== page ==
If melting down pennies is considered to be mutilation - I would say it is illegal!

Monday, September 22, 2008

Scoobas and Roombas in the Classroom

A few weeks ago while clicking the channels on a rainy Saturday afternoon I stumbled upon the Home Shoppers Network demo'ing the iRobot Roomba and Scooba. There was a guy from iRobot doing a great demo. I'm not usually an impulsive buyer but after doing some quick checking on the web I realized $400 for a Roomba 535/Scooba 340 combo was a pretty good deal. About 10 days later when the package arrived I had almost forgotten we ordered the two. My wife and I went back and forth on whether we should return them without even opening the box. I finally talked her into trying them out - they came with a 30 day money back guarantee - so why not?

We opened the Scooba first. The Scooba is a robotic floor washer that you add a cleaning solution to - it dispenses the solution, scrubs the floor and vacumes up the dirty solution. Basically you fill it up with cleaning solution and let it go. When it is done it stops and you empty out the dirty solution for a container on the Scooba.

I was happy to see that we were actually sent a Scooba model 380 instead of the 340 - the 380 has a better motor and can clean up to 850 square feet at a time which is just about the size of our kitchen, half bath and mudroom - perfect. The Scooba also came with two virtual walls that you setup - they send out an
infrared beam to create a barrier, preventing the Scooba from going where you do not want it to go. It cruises around going back and forth, bouncing off walls and getting under chairs and other places that are hard to reach with a mop.

The Roomba is a vacuum that works similarly - it also cruises around back and forth, going over rugs and not falling down stairs. Both are amzing to watch and both do an incredible job cleaning - there is no way we are sending either one back for a refund!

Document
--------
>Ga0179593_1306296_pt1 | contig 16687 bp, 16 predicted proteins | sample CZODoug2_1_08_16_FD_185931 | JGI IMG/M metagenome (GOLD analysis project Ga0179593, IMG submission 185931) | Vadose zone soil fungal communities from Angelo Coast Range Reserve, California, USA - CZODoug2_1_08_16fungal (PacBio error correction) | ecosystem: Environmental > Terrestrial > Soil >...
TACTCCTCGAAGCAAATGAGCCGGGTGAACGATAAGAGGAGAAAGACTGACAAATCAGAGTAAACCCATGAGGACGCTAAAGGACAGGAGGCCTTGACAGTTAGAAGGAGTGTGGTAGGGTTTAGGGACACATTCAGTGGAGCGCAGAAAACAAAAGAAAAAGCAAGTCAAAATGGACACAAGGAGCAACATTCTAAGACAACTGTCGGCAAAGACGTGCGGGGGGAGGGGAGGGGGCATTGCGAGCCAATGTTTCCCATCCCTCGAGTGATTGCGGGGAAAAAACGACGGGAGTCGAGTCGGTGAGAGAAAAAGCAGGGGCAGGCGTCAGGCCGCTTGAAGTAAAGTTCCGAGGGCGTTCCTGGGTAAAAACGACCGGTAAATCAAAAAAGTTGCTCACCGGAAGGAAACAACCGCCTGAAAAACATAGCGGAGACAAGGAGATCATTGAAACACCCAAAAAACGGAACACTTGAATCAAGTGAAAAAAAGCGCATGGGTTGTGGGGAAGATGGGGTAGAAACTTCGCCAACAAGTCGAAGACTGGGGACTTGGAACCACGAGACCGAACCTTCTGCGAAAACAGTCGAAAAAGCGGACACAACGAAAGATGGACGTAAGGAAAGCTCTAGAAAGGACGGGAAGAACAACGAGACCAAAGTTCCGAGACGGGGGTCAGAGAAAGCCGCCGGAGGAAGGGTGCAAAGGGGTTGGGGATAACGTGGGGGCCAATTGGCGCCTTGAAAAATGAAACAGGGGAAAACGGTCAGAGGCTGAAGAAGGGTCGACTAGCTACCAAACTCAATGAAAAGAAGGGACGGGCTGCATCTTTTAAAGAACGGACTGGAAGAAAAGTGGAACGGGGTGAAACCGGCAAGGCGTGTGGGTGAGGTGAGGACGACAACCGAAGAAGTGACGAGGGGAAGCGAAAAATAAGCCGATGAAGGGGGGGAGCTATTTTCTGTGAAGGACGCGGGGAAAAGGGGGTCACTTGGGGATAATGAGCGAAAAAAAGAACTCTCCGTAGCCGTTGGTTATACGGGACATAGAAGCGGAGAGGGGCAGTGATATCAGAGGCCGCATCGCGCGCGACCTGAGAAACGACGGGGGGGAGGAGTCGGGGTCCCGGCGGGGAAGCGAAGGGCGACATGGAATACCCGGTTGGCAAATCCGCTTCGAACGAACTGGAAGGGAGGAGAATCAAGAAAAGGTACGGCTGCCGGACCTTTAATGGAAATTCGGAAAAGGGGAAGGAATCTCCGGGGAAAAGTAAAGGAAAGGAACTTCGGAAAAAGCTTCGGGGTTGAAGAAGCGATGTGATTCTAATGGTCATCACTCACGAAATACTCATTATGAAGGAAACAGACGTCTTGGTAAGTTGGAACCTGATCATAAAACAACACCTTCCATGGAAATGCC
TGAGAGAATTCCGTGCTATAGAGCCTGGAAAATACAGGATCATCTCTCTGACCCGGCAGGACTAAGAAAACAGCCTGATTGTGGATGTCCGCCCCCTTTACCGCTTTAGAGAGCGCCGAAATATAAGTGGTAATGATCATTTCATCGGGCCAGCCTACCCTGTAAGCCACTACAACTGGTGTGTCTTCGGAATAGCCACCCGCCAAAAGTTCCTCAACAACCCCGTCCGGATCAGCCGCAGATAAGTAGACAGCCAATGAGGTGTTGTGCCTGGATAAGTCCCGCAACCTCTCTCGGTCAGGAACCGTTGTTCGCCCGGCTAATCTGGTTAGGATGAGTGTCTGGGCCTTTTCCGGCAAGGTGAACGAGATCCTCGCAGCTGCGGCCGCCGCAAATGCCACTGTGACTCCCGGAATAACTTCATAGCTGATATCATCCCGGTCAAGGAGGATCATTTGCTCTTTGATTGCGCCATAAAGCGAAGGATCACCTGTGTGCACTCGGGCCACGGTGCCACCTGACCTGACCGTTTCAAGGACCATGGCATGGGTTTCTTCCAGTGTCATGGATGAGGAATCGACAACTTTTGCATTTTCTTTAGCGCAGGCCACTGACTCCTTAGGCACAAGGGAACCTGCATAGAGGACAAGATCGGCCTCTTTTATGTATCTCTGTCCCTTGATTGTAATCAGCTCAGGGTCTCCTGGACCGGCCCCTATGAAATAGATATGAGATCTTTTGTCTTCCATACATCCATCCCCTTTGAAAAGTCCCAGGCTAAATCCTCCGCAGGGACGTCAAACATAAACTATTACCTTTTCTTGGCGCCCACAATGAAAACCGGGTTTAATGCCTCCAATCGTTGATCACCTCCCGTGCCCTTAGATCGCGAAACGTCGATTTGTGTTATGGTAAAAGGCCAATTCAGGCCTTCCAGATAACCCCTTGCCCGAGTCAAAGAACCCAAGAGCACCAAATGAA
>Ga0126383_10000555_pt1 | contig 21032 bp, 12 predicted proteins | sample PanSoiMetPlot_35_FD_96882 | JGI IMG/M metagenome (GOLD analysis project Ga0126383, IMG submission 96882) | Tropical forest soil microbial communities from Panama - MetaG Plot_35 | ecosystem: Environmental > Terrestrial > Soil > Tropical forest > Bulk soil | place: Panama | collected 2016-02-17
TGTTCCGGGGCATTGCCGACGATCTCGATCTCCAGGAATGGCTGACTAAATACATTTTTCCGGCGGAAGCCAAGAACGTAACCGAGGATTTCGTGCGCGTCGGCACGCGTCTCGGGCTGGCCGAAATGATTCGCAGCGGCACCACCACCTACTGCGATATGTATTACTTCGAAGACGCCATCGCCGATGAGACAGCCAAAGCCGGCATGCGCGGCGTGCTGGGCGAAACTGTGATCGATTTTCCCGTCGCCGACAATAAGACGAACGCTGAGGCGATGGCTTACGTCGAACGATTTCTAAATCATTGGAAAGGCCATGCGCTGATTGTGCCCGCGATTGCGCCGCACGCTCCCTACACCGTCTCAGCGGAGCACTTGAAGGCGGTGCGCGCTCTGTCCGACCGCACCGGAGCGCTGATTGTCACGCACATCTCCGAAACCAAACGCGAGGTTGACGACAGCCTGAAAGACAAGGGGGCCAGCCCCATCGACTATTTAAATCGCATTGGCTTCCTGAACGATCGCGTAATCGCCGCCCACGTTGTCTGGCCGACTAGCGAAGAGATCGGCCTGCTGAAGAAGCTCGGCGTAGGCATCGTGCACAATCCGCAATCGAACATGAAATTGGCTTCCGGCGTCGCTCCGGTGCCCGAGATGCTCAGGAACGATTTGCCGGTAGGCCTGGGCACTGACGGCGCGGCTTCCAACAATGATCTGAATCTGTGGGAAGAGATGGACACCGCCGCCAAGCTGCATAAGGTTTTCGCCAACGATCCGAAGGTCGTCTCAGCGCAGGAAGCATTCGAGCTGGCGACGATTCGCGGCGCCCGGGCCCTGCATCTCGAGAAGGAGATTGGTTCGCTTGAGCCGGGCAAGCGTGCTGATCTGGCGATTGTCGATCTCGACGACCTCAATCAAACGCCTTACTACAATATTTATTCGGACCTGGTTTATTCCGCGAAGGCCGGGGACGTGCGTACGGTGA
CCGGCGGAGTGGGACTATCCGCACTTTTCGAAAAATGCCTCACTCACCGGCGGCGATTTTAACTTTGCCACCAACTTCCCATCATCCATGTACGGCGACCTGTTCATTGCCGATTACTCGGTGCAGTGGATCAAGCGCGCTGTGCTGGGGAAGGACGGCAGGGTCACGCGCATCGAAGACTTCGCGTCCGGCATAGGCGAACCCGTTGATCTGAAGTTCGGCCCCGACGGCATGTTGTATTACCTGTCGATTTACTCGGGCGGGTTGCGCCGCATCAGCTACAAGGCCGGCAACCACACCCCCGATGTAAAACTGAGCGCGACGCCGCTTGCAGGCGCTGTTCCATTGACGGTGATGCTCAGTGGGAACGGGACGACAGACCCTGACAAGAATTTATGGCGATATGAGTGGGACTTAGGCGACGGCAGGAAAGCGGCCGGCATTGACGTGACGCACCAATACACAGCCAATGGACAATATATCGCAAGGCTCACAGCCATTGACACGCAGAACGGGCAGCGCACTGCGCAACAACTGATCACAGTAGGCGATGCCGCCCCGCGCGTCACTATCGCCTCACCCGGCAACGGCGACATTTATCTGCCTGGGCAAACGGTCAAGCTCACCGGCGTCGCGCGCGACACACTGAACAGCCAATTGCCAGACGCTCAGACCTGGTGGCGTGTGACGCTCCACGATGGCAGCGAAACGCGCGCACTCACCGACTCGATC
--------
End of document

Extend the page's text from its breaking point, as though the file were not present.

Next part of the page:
Poking around on the web I learned iRobots are not just for living rooms, bedrooms and kitchens - it turns out they have a pretty nice educational robot called the iRobot Create. The Create is an affordable programmable robot pre-assembled to facilitate the development of new robots. According to the iRobot website the iRobot Create enables advanced high school students, college students, and serious robot developers to program behaviors, sounds, and movements, and even add additional electronics to create the robot of their dreams. There's even a Create Challenge with a $5,000 first prize. Here's a short iRobot Create video from Gizmodo:

There's lots of good information and content from iRobot linked here including down-loadable manuals, classroom exercises, discussion forums and curriculum.

Wednesday, September 17, 2008

A Conversation with David Hata - The Godfather of SAME-TEC

Earlier this month I wrote about how the National Center for Telecommunications Technologies
(NCTT, focusing on information and communications technologies) collaborated with sister NSF Advanced Technology Education Centers of Excellence
Maricopa Advanced Technology Education Center (MATEC, focusing on semi-conductor, automated manufacturing and electronics) and OP-TEC (focusing on optics and photonics) to sponsor the SAME-TEC 2008 Conference in Austin, Texas.

SAME-TEC has a long history, starting in 1994 with the vision of David Hata at
Portland Community College and continuing to grow and evolve under the leadership and direction of Mike Lesiecki and his team at MATEC. This year the conference had over 350 attendees.

At the conference we did a number of video interviews and John Reynolds, our multimedia specialist, has been hard at work editing them. We've now got another one posted - an interview with David Hata - the Godfather of SAME-TEC
. David discusses the original grant he wrote to the National Science Foundation to launch SAME-TEC and the evolution of the conference.

We have several interviews from SAME-TEC posted and you can get them different ways:

YouTube: Watch our YouTube Channel at: http://www.youtube.com/user/NatCtrTelecomTech

and Downloading: View streaming videos and download content using your web browser at: http://nctt.org/podcast

If you have iTunes installed you can watch and listen to this one, watch and listen to others, and subscribe to our video and audio podcasts by following this link.

We're planning and looking forward to next years conference. Watch here, our center websites and SAME-TEC.ORG for 2009 Conference information and updates.